The Western Australian Local Government Association (WALGA) has responded to plans from the Western Australian Government to remove compatibility requirements for granny flats, saying that it is a short-sighted decision that will have a long term impact on communities.  

Speaking after a local government webinar on the new residential design codes held by WALGA, WALGA President, Karen Chappel, said that while local government supports sensible planning reform and efforts to increase housing supply and diversity, the ongoing watering down and erosion by the State Government of the role of local government in planning and approvals, often with little or no consultation with the local government sector or the community, will have long-term negative impacts. 

“We all want to see more housing, but this decision, made without consultation or any demonstrable evidence that it will, in fact, make a significant difference to the current housing shortage, means open slather on poorly designed housing solutions,” Ms Chappel said.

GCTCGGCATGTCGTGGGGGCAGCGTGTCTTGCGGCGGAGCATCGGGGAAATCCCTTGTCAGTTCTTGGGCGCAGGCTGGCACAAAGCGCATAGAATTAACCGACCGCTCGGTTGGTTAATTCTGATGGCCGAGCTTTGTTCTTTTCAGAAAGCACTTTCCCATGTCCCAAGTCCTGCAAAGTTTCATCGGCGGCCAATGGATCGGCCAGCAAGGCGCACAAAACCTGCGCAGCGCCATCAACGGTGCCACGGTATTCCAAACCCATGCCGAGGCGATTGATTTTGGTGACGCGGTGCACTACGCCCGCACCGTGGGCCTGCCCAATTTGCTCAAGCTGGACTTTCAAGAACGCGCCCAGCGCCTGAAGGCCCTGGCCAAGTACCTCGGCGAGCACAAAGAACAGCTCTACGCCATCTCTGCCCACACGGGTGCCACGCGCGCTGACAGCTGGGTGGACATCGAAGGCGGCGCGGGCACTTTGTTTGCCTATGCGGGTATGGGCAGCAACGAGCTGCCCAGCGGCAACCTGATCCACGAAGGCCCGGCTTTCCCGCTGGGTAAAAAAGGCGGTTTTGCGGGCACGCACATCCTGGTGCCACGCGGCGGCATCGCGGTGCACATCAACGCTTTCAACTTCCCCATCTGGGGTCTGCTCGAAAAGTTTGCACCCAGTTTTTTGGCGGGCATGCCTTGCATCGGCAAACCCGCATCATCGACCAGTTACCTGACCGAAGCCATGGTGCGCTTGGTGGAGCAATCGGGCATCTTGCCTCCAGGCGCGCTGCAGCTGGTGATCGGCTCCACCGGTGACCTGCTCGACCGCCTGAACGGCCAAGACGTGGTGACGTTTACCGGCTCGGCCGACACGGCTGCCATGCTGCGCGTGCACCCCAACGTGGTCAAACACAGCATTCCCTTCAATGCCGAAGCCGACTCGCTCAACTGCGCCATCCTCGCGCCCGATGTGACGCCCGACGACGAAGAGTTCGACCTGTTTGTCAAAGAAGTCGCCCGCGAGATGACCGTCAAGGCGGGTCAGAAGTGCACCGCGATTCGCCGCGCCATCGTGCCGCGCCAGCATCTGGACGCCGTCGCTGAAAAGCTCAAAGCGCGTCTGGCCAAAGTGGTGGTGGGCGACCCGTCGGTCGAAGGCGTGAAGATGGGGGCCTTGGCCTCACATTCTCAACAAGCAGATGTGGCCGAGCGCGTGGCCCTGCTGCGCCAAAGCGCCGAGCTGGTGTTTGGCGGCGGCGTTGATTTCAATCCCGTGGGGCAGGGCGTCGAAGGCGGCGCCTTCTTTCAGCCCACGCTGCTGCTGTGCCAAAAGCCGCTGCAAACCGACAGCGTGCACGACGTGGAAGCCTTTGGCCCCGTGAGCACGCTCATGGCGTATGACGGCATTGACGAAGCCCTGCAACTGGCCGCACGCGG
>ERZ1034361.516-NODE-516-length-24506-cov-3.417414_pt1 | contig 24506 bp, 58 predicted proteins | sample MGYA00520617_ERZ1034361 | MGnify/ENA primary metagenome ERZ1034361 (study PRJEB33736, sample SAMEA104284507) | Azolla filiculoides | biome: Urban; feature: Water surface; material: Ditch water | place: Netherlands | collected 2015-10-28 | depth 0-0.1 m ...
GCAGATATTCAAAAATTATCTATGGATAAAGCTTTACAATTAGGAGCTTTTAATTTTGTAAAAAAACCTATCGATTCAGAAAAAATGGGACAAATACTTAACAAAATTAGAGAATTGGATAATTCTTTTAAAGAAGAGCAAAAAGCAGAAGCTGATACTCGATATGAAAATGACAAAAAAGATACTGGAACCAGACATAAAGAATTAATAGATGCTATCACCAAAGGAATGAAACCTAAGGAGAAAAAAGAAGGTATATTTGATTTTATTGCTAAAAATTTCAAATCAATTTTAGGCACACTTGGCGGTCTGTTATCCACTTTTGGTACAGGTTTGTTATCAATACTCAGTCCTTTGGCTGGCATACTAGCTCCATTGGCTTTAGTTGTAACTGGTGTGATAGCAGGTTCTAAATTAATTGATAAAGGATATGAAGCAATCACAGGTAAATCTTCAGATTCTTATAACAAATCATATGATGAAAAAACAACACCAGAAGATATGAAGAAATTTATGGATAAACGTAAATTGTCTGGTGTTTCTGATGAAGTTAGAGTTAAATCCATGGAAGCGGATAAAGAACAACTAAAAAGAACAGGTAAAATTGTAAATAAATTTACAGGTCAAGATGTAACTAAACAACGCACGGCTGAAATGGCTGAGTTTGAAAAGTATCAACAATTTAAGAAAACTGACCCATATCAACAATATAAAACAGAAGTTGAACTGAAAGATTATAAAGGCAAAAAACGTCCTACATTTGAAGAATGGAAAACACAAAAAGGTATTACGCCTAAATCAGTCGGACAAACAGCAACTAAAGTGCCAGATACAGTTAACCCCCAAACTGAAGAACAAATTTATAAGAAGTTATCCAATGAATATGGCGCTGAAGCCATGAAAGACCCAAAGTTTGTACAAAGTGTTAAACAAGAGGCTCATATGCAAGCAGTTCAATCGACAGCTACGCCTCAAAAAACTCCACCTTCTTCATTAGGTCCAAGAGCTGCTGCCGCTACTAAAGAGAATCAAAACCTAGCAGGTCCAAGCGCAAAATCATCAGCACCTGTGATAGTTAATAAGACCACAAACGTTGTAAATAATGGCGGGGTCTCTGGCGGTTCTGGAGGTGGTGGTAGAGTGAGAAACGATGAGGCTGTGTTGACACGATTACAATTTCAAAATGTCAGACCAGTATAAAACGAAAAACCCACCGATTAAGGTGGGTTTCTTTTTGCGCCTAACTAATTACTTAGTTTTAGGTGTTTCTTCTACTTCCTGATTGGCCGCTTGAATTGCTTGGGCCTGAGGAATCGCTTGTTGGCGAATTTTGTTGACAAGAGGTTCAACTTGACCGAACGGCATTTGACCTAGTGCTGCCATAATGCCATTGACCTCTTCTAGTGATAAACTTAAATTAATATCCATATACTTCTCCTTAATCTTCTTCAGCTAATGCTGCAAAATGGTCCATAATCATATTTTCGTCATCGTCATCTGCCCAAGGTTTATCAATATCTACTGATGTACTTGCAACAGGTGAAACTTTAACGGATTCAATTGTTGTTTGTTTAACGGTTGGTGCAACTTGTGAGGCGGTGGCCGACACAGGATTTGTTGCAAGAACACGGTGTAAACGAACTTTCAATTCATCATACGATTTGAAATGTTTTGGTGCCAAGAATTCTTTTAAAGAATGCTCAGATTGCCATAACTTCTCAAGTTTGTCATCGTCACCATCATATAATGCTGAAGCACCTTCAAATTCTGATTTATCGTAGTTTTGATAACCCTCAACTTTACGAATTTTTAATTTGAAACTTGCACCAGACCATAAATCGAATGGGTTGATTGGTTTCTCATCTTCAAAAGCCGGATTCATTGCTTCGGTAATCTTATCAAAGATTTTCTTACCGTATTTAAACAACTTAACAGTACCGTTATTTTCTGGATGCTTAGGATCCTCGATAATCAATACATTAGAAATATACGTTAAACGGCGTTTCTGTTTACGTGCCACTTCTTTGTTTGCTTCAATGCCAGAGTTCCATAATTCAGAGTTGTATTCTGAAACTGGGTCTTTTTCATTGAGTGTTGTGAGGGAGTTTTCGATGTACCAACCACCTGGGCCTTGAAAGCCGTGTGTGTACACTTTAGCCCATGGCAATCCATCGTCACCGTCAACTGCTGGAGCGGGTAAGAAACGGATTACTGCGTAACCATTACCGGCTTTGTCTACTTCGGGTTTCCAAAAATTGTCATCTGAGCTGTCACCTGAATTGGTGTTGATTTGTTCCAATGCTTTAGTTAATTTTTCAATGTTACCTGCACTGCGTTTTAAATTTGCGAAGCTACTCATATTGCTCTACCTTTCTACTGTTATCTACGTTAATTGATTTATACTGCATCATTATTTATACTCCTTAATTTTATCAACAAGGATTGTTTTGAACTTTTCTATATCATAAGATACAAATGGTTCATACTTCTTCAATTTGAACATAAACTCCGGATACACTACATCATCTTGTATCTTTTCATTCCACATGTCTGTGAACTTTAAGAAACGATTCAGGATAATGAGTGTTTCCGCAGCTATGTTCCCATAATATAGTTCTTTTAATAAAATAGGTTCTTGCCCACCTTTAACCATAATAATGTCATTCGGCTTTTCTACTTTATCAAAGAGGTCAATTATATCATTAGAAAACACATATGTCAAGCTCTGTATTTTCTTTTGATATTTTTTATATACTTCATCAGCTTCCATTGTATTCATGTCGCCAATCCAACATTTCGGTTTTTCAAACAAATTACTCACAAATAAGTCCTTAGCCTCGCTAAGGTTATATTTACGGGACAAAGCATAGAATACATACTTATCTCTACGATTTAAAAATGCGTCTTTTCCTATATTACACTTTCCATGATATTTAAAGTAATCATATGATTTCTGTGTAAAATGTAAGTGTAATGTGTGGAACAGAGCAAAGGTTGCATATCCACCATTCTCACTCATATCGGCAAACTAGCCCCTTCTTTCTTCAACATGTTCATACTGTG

“I really don’t think the community wants to see dongas and sea containers in our front or backyards.”  

WALGA maintains that local governments are best placed to work with residents and developers to achieve long-term housing outcomes at the local level. 

“Local government supports planning reform and changes to the medium density code that delivers better quality development and greater diversity of housing stock. But this should not come at the expense of good design outcomes and community amenity.”   

WALGA emphasises the need for balanced decision-making that prioritises both housing supply and community well-being.  

“While short-term policy changes may benefit developers and the commercial sector, WALGA remains committed to ensuring that residents can live in properly planned communities both now and in the future.”

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